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Dell P2714T 27-Inch Touchscreen Monitor, Reviewed

Results: Grayscale Tracking And Gamma Response

The majority of monitors, especially newer models, display excellent grayscale tracking (even at stock settings). It’s important that the color of white be consistently neutral at all light levels from darkest to brightest. Grayscale performance impacts color accuracy with regard to the secondary colors: cyan, magenta, and yellow. Since computer monitors typically have no color or tint adjustment, accurate grayscale is key.

With the exception of the 100-percent brightness level, we're shown a fantastic out-of-box result. This is the P2714T’s Standard picture mode with brightness and contrast set to their defaults. The light output at 100 percent is just over 192 cd/m2, well into the usable range. You could unpack the monitor, turn it on, and never touch a single control, and you’d have an almost-ideal image.

Of course, we can’t leave hardware well enough alone. We set the picture mode to Custom Color and performed our usual grayscale calibration.

It just doesn’t get any better. In addition to slight tweaks of the RGB sliders, we lowered contrast and raised brightness to bring the 100-percent brightness level in line with the rest of the scale. In exchange we get exceptional performance from the screen (which seems to be the case whether you calibrate or not).

Here’s our comparison group of the last six desktop monitors reviewed here at Tom’s Hardware.

The P2714T boasts an out-of-box result better than some displays manage after calibration. The average figure of 1.72 represents a high Delta E reading of 4.26 and a low of 1.11. The high number is at the 100-percent signal level. The next highest error is only 2.03!

But there's more; white balance is even better after calibration.

An average measurement of .86 Delta E places the P2714T in the company of products designed for professional photo use. If it had a wider Adobe RGB 1998 gamut, it would fully qualify. The fact that we only had to make tiny changes to achieve this result is even more amazing.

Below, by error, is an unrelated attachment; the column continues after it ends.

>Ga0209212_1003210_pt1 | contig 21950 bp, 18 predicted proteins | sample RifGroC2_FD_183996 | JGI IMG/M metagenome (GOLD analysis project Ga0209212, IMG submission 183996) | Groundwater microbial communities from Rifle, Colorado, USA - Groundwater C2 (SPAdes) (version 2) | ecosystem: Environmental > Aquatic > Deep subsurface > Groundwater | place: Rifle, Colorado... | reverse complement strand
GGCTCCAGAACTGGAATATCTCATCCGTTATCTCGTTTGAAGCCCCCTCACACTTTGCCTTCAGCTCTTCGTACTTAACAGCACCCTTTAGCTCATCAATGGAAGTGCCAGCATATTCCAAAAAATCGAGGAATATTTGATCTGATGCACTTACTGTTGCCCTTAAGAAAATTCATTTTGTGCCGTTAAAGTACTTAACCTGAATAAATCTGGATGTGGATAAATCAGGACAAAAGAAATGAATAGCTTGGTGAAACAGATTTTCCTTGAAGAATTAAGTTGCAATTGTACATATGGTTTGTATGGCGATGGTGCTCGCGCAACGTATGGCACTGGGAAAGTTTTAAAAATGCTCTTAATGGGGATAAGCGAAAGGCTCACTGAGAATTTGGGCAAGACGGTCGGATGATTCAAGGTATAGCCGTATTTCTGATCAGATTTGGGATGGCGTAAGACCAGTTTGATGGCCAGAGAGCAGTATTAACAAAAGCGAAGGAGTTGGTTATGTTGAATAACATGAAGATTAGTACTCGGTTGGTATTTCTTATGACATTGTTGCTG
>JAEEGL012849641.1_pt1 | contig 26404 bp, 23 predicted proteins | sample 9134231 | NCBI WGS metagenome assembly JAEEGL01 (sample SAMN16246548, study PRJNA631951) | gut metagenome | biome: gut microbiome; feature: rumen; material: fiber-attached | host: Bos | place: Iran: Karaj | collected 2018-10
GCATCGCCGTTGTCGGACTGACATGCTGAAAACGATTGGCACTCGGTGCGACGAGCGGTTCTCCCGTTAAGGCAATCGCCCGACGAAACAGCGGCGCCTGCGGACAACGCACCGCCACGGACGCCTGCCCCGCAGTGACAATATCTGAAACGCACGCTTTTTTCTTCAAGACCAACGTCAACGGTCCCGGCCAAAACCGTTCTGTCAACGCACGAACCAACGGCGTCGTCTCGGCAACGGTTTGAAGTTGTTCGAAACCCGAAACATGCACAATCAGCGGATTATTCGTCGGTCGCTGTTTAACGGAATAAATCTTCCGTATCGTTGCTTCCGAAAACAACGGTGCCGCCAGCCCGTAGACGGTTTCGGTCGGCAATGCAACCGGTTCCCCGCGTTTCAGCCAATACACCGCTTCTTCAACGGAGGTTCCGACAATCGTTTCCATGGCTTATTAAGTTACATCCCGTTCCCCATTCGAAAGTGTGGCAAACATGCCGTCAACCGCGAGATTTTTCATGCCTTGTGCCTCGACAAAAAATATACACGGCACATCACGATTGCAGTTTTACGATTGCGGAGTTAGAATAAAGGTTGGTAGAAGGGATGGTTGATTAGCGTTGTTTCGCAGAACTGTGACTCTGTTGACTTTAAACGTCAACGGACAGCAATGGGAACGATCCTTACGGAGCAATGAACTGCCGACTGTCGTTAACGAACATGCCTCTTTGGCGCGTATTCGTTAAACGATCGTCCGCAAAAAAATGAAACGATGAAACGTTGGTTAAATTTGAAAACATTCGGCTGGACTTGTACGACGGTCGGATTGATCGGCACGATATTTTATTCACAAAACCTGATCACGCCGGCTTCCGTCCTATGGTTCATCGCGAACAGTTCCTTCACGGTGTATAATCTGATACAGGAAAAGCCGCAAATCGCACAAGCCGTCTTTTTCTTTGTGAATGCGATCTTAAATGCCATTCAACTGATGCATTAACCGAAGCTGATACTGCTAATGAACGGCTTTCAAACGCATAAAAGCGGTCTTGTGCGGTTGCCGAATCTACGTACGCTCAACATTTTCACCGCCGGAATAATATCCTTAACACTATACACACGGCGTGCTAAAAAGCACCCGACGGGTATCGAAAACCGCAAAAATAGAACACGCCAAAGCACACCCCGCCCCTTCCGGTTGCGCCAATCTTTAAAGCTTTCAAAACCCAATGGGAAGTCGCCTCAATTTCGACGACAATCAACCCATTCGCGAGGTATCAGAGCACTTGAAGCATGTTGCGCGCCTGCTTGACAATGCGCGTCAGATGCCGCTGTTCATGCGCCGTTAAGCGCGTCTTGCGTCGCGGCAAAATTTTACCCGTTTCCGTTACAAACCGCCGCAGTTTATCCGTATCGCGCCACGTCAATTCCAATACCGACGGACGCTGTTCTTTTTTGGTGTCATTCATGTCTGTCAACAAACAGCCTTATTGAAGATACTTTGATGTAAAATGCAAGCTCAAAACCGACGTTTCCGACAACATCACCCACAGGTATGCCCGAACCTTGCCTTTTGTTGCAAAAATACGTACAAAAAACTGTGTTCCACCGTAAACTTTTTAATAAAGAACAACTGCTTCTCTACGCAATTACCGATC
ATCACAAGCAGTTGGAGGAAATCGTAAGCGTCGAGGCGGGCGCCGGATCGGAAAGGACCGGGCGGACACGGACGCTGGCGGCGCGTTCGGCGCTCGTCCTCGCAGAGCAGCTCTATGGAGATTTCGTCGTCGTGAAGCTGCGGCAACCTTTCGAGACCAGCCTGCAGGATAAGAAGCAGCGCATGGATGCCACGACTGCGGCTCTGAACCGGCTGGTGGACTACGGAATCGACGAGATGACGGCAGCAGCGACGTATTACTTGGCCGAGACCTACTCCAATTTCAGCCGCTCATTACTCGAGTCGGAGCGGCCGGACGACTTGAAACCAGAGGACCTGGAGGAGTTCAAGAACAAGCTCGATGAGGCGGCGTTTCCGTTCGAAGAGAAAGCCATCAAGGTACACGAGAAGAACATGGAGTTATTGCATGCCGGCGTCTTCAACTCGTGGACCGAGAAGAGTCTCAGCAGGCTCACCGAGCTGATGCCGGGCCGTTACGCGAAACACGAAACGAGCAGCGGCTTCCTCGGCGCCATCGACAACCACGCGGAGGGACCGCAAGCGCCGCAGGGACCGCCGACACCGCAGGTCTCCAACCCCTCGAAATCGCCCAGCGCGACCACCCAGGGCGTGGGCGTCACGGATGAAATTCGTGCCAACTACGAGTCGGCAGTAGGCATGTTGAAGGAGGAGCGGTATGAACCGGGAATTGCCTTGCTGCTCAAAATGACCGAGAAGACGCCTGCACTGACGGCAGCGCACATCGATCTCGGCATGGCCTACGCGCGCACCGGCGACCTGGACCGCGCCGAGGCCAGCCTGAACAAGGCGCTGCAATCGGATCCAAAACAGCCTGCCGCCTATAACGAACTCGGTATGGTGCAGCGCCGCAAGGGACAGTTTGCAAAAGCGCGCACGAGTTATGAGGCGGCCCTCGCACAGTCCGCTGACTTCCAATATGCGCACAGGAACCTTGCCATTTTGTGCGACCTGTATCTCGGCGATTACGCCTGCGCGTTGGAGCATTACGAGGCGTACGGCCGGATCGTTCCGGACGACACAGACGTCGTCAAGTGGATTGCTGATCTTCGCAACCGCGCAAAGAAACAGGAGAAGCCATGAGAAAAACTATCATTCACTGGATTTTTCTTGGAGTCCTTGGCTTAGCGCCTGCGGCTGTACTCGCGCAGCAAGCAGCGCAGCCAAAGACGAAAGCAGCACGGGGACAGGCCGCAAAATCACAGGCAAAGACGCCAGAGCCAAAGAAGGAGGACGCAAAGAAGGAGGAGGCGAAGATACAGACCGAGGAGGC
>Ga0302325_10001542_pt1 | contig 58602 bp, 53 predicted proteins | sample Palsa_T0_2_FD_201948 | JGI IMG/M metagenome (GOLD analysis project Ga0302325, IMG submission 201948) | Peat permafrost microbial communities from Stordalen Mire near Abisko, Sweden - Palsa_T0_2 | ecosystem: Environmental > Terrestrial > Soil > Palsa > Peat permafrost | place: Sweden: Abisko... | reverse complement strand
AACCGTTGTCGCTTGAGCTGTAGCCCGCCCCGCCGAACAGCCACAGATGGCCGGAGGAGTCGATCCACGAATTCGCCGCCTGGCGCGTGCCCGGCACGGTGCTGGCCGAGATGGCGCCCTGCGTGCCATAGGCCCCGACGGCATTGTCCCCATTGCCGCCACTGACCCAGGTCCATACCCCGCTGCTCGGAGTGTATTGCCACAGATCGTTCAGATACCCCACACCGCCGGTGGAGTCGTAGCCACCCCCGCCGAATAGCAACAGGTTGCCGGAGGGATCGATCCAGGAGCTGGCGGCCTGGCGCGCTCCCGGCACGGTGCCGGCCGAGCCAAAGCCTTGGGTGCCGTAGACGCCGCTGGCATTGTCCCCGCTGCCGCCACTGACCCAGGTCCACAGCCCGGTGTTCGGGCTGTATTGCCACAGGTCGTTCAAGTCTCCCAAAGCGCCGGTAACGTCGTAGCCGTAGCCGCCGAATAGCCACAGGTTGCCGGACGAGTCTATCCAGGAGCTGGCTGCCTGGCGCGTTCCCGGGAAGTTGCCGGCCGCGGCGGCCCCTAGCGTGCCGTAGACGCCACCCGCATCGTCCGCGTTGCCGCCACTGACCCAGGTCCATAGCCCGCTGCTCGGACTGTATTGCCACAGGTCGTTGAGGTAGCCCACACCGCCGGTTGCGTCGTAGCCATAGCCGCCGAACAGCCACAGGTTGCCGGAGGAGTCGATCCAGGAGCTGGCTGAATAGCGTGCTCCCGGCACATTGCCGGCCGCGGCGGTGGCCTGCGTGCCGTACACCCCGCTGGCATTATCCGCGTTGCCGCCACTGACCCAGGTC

Gamma Response

Gamma is the measurement of luminance levels at every step in the brightness range from 0 to 100 percent. This is important because poor gamma can either crush detail at various points or wash it out, making the entire picture appear flat and dull. Correct gamma produces a more three-dimensional image, with a greater sense of depth and realism. Meanwhile, incorrect gamma can negatively affect image quality, even in monitors with high contrast ratios.

In the gamma chart below, the yellow line represents 2.2, which is the most widely accepted standard for television, film, and computer graphics production. The closer the white measurement trace comes to 2.2, the better.

The gamma tracking shows a slight dip from 40 percent brightness on up, meaning those signal levels are a little too high. The actual error is no greater than 4 cd/m2.

Here’s our test group again for the gamma comparisons.

You can see the P2714T’s gamma tracking is pretty flat. A value range of only .16 verifies that result. Even though its contrast is not exceptional, the image still looks three-dimensional and punchy thanks to consistent gamma response.

We calculate gamma deviation by simply expressing the difference from 2.2 as a percentage.

Dell remains in the top tier of monitors for gamma response with its tiny 3.18-percent deviation from the 2.2 target value. We’re glad to see more and more companies making accurate grayscale and gamma a priority. The differences between screens has become smaller and smaller in just the past year or so.